‘All you have to do is listen’ is the title of Rob Kapilow’s delightful book on classical music;1 but he could equally have been talking about general practice consultations. Listening requires several skills including attention, echoing and body language, but begins with silence. Well timed silences, used judiciously, can allow the patient adequate space to express symptoms and concerns, while allowing the general practitioner more time for attention, comprehension and synthesis.
Listening without interrupting the patient sounds like a recipe for running late. But the research provides some surprises: patients don’t generally speak for very long and not interrupting initially does not lengthen the consultation. Without good training in listening skills, clinicians tend to interrupt very early into the consultation. Studies suggest a range of 12–23 seconds that patients are allowed to speak before the first interruption. Less than one in 3 patients are allowed to complete their opening statement.2,3 This disruption or redirection by clinicians can mean missing information or other issues that are re-introduced later and in the end, saves no time.
This problem was confirmed in a study using audiotaped family practice consultations. When a patient was allowed to complete the opening statement the average consultation time was 14 minutes and 52 seconds versus 15 minutes and 18 seconds when the patient was interrupted,4 and although not statistically significant, the trend was toward saving time. A study in Israel5 videotaped primary care doctors’ consultations for 2 days. On the second day they were handed a note saying ‘When the patient starts speaking, please do not interrupt him or her until you are satisfied that he or she has finished’. The median time for the initial statement increased from 15–21 seconds, but the consultations were no longer (again, the trend was to be slightly shorter). However, the videotapes showed that 65% of patients were still interrupted before completing their initial statements. It seems that doctors are not used to being silent. The instruction note in the previous study was minimal ‘training’. A study in Basle6 gave doctors 1 hour of coaching in the basic elements of active listening: waiting, nodding, echoing and using facilitators such as ‘umm-hmm’. Mean time to first interruption was still only 92 seconds, and 78% of patients completed their initial statement in less than 2 minutes. Unfortunately, there was no control period or group to assess the impact on total consultation time, but the average should be no more than 77 seconds extra (92 minus the usual 15), and the previous studies suggest it might actually save time.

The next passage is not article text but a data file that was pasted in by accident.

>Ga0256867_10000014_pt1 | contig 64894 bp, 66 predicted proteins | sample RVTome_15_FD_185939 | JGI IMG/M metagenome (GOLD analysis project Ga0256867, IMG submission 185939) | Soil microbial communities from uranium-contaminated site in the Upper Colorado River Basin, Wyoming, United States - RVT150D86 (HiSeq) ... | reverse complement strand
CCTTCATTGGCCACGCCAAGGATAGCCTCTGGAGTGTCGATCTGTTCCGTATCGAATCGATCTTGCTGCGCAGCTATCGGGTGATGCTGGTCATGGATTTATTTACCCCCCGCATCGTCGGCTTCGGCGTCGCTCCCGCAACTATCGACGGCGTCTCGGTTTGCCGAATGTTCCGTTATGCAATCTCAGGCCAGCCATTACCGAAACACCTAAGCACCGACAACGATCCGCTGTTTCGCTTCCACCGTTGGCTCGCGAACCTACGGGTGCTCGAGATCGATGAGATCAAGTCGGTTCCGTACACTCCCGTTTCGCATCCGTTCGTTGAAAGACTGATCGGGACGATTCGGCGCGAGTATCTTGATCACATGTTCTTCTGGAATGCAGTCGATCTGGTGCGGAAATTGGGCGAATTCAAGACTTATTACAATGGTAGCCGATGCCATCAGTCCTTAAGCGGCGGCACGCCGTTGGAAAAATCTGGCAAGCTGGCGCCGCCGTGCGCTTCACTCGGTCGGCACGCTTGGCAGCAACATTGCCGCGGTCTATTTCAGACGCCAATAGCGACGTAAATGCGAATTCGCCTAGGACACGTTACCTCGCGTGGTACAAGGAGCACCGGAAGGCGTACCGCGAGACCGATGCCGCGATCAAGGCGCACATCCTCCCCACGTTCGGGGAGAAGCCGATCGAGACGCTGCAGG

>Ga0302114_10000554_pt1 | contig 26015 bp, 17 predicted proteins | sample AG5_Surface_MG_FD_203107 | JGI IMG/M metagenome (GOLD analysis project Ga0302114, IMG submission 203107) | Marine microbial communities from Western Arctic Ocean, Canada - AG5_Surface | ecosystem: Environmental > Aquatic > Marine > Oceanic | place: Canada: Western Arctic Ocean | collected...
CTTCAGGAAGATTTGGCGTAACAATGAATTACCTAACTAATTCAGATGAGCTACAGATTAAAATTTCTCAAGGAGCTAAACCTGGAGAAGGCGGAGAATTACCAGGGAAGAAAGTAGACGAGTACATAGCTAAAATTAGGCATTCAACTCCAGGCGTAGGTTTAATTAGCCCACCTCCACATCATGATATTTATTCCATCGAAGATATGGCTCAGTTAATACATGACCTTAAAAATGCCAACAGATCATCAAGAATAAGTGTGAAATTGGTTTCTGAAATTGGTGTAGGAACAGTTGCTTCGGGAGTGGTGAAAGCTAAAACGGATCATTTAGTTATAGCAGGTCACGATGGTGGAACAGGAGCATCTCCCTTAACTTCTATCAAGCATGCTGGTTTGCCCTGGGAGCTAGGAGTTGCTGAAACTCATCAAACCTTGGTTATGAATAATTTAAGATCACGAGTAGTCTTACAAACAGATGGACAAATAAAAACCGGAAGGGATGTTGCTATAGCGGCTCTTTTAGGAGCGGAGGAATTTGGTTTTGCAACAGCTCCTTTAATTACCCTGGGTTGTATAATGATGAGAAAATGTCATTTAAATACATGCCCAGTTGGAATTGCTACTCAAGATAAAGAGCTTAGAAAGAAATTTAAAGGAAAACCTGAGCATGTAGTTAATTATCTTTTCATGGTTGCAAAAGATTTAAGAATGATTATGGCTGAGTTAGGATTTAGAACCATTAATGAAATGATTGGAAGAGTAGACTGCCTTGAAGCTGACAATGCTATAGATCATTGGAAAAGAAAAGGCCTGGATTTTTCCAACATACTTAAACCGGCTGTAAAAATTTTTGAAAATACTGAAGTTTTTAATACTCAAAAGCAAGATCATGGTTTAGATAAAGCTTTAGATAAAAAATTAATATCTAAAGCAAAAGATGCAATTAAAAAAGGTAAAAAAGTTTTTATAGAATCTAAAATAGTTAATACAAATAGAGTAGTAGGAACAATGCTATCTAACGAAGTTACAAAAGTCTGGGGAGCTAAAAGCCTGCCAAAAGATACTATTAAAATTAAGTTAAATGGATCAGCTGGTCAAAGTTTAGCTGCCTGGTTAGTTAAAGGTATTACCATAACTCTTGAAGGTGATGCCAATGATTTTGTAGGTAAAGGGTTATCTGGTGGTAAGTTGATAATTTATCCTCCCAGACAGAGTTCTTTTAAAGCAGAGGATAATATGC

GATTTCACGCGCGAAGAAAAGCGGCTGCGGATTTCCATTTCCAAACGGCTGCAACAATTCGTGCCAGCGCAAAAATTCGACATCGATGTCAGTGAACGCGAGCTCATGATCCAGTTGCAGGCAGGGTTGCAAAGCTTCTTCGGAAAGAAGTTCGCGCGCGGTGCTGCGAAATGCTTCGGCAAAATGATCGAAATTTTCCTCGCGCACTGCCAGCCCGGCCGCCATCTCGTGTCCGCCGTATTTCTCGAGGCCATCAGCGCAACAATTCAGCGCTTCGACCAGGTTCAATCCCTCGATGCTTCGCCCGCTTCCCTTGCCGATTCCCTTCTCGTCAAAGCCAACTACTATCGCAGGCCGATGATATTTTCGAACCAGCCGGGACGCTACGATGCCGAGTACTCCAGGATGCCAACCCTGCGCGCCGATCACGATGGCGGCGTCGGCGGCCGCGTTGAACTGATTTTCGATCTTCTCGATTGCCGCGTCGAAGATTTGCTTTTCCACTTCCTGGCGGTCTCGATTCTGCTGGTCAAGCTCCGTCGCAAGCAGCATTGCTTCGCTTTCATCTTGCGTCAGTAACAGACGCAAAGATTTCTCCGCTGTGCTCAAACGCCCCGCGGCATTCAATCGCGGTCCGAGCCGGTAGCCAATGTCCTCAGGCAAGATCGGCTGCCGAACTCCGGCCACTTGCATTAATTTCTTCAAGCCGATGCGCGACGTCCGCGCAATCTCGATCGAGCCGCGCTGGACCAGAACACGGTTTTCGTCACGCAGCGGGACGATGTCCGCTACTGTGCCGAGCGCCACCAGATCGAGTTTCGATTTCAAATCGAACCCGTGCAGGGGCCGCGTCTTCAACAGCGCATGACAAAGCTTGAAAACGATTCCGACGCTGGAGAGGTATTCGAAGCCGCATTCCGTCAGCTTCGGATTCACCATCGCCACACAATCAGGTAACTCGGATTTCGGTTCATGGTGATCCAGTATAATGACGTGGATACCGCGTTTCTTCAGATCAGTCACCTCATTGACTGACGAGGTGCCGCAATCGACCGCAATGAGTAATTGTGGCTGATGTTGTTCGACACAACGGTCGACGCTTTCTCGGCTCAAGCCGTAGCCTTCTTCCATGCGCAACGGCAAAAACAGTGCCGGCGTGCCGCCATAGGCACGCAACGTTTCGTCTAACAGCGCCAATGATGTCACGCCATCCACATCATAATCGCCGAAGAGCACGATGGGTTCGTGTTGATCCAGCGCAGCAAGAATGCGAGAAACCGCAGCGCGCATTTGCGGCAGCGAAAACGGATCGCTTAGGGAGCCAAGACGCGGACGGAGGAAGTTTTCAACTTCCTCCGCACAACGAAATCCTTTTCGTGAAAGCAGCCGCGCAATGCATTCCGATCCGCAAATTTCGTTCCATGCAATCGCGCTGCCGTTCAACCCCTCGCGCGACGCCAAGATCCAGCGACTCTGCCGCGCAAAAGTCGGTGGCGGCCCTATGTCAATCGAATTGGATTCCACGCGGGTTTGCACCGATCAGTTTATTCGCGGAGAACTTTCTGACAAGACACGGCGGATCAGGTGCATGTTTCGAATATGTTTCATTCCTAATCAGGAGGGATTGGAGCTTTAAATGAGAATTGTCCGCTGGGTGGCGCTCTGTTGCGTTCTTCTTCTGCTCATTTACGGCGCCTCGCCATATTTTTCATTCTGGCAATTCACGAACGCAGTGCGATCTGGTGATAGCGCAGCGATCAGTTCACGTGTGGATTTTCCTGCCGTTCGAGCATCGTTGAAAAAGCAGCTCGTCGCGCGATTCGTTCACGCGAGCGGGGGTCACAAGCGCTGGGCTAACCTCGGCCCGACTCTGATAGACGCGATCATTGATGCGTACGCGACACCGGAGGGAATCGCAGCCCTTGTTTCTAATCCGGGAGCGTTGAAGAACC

Most evidence on silence relates to the initial part of the consultation. But silence can be used elsewhere: when a new topic is introduced, or pausing when strong emotions appear in the patient’s voice, face or posture. A surprise to many clinicians is that we can even begin the consultation with silence. In his book on consulting styles in general practice, Roger Neighbour7 suggests remaining silent for several seconds after the patient sits down while waiting to see whether they commence the consultation without prompting. They usually do. This short period of silence allows the GP time for attention to the patient’s appearance, posture, breathing and voice, which can all provide clues to the patient’s problem or their degree of concern about it. The power of silence deserves to be used more frequently in general practice, but it is a skilled art that requires practise and patience.
Conflict of interest: none declared.
- Kapilow R. All you have to do is listen: music from the inside out. Hoboken: John Wiley & Sons, 2008.
- Rhodes KV, Vieth T, He T, et al. Resuscitating the physician-patient relationship: emergency department communication in an academic medical center. Ann Emerg Med 2004;44:262–7.
- Beckman HB, Frankel RM. The effect of physician behavior on the collection of data. Ann Intern Med 1984;101:692–6.
- Marvel MK, Epstein RM, Flowers K, Beckman HB. Soliciting the patient’s agenda: have we improved? JAMA 1999;281:283–7.
- Rabinowitz I, Luzzati R, Tamir A, Reis S. Length of patient’s monologue, rate of completion, and relation to other components of the clinical encounter: observational intervention study in primary care. BMJ 2004;328:501–2.
- Langewitz W, Denz M, Keller A, Kiss A, Ruttimann S, Wossmer B. Spontaneous talking time at start of consultation in outpatient clinic: cohort study. BMJ 2002;325:682–3.
- Neighbour R. The inner consultation: how to develop an effective and intuitive consulting style. 2nd edn: Abingdon: Radcliffe Publishing Ltd, 2004.